Further details about SONIA data

The Bank of England is the administrator for SONIA, the Sterling Overnight Index Average.

Definition

The definition of SONIA has two elements:

(i) Statement of underlying interest

SONIA is a measure of the rate at which interest is paid on sterling short-term wholesale funds in circumstances where credit, liquidity and other risks are minimal.

(ii) Statement of methodology

On each London business day, SONIA is measured as the trimmed mean, rounded to four decimal places, of interest rates paid on eligible sterling denominated deposit transactions. 

The trimmed mean is calculated as the volume-weighted mean rate, based on the central 50 per cent of the volume-weighted distribution of rates. 

Eligible transactions are:

  • reported to the Bank’s Sterling Money Market daily data collection, in accordance with the effective version of the ‘Reporting Instructions for Form SMMD’; 
  • unsecured and of one business day maturity;
  • executed between 00:00 hours and 18:00 hours UK time and settled that same-day; and
  • greater than or equal to £25 million in value.

The statement of the underlying interest is intended to be an enduring statement of the economic concept that SONIA seeks to measure. The statement of the methodology describes how the specified underlying interest is currently to be measured.

Overview

The Sterling Overnight Index Average (SONIA) is a widely used interest rate benchmark and the reference rate for sterling Overnight Indexed Swaps (OIS).

SONIA was introduced in March 1997. The Bank of England became its administrator in April 2016, and we introduced a series of reforms of the SONIA benchmark in April.

IUDSOIA Sterling Overnight Index Average

IUDZLT2 Total Nominal Value

IUDZLS6 Percentile Ten

IUDZLS7 Percentile Twenty Five

IUDZLS8 Percentile Seventy Five

IUDZLS9 Percentile Ninety

SONIA for the previous London business day is published by authorised distributors at 9am. 

It is made freely available, via our our Database by 10am on the business day after it is first published. The database also includes historic data.

The SONIA Key features and policies document provides more information on the benchmark. 

PDFSONIA Key features and policies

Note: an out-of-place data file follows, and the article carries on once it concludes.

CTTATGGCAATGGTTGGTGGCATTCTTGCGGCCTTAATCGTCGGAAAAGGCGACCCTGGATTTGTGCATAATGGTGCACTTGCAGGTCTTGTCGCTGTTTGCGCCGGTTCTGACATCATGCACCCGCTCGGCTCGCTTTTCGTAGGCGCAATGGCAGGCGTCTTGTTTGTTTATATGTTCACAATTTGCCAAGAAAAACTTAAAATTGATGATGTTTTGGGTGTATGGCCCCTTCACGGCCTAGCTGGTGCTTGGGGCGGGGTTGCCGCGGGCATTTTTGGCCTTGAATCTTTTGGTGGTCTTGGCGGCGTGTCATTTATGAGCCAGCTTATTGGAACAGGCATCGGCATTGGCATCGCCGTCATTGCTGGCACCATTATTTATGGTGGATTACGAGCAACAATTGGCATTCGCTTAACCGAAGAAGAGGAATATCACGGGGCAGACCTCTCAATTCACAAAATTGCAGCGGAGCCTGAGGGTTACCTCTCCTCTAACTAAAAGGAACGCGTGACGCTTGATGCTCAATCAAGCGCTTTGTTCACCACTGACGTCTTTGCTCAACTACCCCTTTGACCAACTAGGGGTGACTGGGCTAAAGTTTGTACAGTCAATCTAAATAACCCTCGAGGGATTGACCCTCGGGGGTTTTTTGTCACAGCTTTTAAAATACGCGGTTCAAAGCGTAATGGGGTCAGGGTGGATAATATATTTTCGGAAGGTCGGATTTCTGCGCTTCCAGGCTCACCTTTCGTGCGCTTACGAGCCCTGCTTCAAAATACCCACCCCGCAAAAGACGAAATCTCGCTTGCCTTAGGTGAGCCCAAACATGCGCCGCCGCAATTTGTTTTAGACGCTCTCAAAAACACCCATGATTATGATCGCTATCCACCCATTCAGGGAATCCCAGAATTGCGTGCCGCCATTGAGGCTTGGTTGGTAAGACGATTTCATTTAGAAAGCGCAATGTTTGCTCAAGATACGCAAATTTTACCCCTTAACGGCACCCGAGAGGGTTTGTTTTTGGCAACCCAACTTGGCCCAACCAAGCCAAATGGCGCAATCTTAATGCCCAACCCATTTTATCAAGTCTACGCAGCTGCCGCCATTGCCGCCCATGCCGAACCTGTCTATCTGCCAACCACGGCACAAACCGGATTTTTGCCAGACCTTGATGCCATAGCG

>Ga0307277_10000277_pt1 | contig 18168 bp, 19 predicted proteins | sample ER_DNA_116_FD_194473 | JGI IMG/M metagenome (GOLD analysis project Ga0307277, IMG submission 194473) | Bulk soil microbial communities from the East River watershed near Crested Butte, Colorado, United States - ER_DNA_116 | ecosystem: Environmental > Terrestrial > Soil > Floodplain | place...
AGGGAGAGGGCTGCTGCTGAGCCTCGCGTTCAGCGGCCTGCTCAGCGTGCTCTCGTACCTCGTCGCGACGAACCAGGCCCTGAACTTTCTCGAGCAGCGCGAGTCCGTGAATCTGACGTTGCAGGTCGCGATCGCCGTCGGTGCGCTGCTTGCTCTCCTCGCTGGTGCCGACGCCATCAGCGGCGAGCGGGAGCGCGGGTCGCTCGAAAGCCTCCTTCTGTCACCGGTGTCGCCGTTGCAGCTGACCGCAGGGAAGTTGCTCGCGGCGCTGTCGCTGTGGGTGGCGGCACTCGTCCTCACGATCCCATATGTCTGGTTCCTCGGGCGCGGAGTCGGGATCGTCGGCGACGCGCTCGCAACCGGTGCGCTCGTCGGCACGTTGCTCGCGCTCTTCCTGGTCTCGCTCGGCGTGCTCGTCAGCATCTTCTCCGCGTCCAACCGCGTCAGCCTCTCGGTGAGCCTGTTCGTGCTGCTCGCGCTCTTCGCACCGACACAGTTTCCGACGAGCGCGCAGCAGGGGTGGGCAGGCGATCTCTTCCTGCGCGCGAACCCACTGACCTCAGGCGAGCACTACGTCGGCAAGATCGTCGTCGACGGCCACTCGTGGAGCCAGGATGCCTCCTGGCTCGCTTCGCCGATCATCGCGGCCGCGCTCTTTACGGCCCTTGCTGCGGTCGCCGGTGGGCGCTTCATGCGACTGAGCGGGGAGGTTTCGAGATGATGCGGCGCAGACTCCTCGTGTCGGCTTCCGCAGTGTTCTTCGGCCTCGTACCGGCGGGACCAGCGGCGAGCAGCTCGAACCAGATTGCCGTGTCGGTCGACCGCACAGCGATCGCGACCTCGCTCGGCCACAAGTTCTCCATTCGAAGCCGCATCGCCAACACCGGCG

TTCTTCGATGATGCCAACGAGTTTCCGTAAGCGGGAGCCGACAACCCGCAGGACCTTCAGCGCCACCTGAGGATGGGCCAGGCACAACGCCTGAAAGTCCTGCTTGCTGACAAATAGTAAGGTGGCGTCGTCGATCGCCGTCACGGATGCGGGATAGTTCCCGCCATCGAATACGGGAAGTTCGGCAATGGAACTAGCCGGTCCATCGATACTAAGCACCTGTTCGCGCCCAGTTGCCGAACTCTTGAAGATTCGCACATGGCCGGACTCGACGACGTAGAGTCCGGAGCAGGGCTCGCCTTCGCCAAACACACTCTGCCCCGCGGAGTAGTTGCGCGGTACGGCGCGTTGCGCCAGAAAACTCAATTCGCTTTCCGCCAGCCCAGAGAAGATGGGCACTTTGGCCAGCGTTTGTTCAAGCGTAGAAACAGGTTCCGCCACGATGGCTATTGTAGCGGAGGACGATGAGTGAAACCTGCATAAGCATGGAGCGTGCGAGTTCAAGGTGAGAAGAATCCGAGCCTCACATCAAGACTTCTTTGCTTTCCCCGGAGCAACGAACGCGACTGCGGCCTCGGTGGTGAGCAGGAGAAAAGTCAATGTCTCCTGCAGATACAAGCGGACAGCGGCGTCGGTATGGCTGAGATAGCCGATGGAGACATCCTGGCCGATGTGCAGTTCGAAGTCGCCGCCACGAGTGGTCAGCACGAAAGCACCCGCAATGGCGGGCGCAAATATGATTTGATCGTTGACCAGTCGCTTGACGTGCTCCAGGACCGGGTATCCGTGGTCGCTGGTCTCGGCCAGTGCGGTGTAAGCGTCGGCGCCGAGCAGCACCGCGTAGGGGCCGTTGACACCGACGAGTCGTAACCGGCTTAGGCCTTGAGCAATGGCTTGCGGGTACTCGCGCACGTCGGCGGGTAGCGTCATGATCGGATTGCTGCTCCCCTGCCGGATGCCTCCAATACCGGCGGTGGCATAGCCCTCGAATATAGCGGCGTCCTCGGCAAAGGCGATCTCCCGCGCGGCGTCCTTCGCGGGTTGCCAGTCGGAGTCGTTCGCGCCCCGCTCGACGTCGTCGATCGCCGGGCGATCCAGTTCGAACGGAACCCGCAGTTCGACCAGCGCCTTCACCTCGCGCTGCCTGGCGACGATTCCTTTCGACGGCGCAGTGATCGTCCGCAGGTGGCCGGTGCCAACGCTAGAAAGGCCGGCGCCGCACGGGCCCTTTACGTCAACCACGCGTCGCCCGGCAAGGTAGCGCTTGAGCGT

Further details about interbank sterling market

Interbank sterling market

The unsecured interbank deposit market began to develop in the 1960s as the wholesale market in which banks and others lend and borrow money for predetermined periods ranging from overnight to one year, to accommodate short-term liquidity needs or for the lending on of surplus funds. This market was given further impetus by the deregulatory reforms of the early 1970s, the abolition of exchange control at the end of the 1970s and the final lifting of the retail banks lending ceilings. The 1980s saw a surge in intermediation as the newly liberalised banking system greatly extended the range of financing facilities provided to its industrial and commercial customers.

Since 1985, the rates shown are representative rates and are the mean of the bid and offer rates obtained from a minimum of three brokers at 8.30 am; for earlier periods the figures are described as the mean of the lowest bid and highest offer rates over the day.

The figures shown for the one month rate for 1970-1977 inclusive are for the last Friday of each period. The figures shown for the three months rate for 1970 and 1971 are for the last Friday of the month; from 1972 - 1977 inclusive, the figures are the average of Fridays in each period.

These are quoted (nominal) rates and are the mean of the bid and offer rates from three or more brokers at 8.30am.

No data available from 5 December 2017 because the Bank has been unable to source sufficient representative data to allow it to calculate an average rate.  This series has been discontinued.

This page was last updated 28 June 2018
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